ALLENDALE TOWNSHIP, Mich. (WOOD) — The state is giving colleges and universities $1 million as part of its annual grant program to help prevent sexual assaults.
Launched in 2015 by first lady Sue Snyder, The Campus Sexual Assault Grant Program has provided $2.5 million in grant funding.
Out of the 22 colleges and universities awarded grants this year, Grand Valley State University will get the largest amount: $248,000.
Most of the grant, just under $200,000, will go to upgrade security.
The university is investing upwards of $3 million in new cameras, some equipped with facial recognition technology on the Allendale and downtown Grand Rapids campuses.
The cameras will give investigators both surveillance and forensic capabilities.
“The surveillance would act as an overwatch in open areas for example, and the forensic part would be cameras that help us identify suspects and witnesses that can actually see facial features,” said GVSU Deputy Public Safety Director Kourosh Khatir.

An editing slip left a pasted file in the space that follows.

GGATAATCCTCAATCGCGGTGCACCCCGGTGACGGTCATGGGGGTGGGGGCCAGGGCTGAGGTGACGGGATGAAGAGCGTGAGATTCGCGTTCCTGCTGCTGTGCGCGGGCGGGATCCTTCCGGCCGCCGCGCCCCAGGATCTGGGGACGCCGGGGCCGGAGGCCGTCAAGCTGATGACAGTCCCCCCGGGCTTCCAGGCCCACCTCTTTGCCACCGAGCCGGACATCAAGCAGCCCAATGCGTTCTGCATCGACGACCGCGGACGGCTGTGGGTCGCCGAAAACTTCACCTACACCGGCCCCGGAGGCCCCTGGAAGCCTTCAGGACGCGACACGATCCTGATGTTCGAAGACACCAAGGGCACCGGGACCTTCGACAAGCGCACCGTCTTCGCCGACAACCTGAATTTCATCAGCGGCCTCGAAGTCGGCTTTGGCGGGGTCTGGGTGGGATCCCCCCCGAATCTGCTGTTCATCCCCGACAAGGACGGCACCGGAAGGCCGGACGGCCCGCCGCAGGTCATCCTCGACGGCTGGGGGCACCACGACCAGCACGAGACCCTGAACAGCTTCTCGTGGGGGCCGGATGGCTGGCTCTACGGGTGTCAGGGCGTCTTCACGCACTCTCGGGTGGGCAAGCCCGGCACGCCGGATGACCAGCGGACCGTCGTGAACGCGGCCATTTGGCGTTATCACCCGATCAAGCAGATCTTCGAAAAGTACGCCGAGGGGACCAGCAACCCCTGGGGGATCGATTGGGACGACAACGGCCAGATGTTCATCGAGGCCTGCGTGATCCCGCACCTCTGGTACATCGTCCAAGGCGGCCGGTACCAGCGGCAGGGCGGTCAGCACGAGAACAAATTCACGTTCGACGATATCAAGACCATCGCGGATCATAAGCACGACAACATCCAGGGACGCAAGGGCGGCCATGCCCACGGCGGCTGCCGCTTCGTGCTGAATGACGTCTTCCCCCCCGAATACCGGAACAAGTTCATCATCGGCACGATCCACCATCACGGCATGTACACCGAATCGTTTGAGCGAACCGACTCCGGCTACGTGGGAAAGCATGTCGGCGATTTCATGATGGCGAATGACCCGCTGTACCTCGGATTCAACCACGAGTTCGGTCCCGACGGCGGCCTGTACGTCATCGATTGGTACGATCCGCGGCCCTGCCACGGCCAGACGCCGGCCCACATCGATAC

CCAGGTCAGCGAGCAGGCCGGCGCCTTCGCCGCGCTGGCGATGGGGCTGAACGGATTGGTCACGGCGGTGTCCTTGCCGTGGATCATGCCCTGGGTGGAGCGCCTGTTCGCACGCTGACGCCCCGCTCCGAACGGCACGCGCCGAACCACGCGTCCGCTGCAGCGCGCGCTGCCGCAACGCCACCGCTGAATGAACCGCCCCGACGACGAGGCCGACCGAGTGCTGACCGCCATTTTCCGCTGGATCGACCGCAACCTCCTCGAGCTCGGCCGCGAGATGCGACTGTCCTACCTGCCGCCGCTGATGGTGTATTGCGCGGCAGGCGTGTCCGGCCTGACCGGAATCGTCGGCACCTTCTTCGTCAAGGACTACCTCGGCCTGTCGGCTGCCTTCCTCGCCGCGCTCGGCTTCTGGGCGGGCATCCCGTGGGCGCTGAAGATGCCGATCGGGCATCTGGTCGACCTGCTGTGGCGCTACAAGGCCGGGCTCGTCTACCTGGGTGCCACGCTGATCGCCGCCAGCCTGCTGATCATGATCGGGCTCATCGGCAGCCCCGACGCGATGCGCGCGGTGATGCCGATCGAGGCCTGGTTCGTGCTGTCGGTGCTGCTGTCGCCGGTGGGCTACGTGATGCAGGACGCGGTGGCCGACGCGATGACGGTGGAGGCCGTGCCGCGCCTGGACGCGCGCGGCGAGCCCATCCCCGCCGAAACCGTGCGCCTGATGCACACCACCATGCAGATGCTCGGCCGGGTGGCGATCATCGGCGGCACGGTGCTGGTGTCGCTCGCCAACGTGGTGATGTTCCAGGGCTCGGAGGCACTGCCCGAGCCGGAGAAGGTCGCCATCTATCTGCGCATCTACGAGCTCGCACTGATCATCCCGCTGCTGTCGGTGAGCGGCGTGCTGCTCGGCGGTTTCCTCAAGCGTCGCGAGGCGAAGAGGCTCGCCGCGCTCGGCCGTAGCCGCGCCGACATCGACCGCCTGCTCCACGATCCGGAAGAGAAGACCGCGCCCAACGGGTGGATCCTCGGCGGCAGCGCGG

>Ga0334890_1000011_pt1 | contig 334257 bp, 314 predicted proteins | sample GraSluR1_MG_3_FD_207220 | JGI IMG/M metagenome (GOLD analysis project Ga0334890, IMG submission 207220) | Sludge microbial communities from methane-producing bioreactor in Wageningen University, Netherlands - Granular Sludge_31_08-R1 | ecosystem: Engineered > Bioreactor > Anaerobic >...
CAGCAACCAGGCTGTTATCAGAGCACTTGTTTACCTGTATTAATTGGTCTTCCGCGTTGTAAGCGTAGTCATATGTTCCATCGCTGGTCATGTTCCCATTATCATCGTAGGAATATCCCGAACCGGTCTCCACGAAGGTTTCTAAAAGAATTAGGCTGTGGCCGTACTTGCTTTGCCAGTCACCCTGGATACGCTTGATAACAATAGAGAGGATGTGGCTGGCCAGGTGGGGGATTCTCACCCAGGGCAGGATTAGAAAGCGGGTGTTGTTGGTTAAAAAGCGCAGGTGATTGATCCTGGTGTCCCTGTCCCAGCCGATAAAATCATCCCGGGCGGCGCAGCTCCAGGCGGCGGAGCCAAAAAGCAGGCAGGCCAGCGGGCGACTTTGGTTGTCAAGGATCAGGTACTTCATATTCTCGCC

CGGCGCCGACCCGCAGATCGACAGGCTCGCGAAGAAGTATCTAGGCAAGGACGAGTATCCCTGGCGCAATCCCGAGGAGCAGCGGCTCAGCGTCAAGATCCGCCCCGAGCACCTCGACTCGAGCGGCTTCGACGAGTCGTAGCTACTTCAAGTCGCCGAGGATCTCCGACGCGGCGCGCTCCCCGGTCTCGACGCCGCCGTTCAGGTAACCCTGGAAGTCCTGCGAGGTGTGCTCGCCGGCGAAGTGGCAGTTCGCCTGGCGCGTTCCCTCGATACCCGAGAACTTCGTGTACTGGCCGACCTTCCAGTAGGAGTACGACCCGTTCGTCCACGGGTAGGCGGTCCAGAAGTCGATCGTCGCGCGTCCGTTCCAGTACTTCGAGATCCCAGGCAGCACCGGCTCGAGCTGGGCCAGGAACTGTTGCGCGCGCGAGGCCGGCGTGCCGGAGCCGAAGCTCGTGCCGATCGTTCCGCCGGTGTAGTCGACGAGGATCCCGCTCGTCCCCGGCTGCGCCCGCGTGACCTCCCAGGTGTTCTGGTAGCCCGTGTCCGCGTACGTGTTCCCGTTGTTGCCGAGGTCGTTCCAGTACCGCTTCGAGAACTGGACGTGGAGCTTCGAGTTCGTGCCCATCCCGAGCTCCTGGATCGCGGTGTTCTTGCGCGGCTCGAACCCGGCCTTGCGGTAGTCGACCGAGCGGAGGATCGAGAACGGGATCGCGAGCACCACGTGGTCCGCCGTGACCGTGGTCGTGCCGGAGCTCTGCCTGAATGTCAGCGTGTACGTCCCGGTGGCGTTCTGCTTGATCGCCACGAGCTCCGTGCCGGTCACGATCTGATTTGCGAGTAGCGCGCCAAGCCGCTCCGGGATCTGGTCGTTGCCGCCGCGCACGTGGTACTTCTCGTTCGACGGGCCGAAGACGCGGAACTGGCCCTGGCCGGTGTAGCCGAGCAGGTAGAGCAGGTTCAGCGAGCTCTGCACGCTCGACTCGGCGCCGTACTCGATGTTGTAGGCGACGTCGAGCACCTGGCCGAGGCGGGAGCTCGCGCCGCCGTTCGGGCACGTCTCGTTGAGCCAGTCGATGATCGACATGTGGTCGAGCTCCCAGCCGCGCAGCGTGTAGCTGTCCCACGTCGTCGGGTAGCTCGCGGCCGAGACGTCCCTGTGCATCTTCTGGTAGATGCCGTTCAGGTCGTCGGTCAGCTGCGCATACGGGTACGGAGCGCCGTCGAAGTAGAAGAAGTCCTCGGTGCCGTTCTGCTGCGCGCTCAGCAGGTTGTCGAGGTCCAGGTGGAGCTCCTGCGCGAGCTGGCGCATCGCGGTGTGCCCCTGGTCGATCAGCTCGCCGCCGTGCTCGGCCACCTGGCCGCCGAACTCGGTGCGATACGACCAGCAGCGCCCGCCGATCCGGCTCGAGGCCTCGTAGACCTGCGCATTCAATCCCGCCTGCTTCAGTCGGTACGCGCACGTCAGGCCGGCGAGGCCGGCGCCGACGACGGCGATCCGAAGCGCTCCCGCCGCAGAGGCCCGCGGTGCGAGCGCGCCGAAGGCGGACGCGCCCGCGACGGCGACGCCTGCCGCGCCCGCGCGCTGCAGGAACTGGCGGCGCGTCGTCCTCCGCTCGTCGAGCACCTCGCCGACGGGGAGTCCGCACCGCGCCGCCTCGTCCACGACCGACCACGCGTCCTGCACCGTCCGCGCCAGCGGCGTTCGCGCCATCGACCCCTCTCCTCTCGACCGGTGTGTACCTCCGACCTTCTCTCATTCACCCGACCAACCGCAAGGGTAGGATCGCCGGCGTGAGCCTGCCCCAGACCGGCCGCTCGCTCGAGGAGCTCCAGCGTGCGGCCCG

While law enforcement plays an important role, experts say sexual assault prevention efforts go well beyond security measures.
“I think we really limit our understanding of sexual violence when we only think of prevention as lights and cameras,” said Krystal Diel, victim advocate with GVSU’s Gayle Davis Center for Woman and Gender Equity.
Diel says her department will receive nearly $51,000 in state funds for programs to educate student on prevention. That includes programs like the Peer Education and Prevention, or PEP talks.
It’s a program which sends trained student volunteers to campus gatherings.
“… And talk about what does it means to intervene. And how to help a friend. And that’s really great and powerful because when students are sharing it with students, they’re more receptive to that message,” Diel said.
Other West Michigan Schools receiving grant awards are:
- Western Michigan University: $132,557
- Albion College: $71,030
- Davenport University: $22,225
- Aquinas College: $11,695
Diel says while law enforcement’s role is important in keeping student safe from sexual assault, the efforts of the Gayle Davis Center are proving results as well.
More victims are coming forward, knowing they will get the support they need.
As for the state’s decision to give GVSU nearly one-quarter of the money available, Diel points to the school’s commitment to fixing the issue.
“We’ve had that commitment and the state is recognizing that commitment,” Diel said.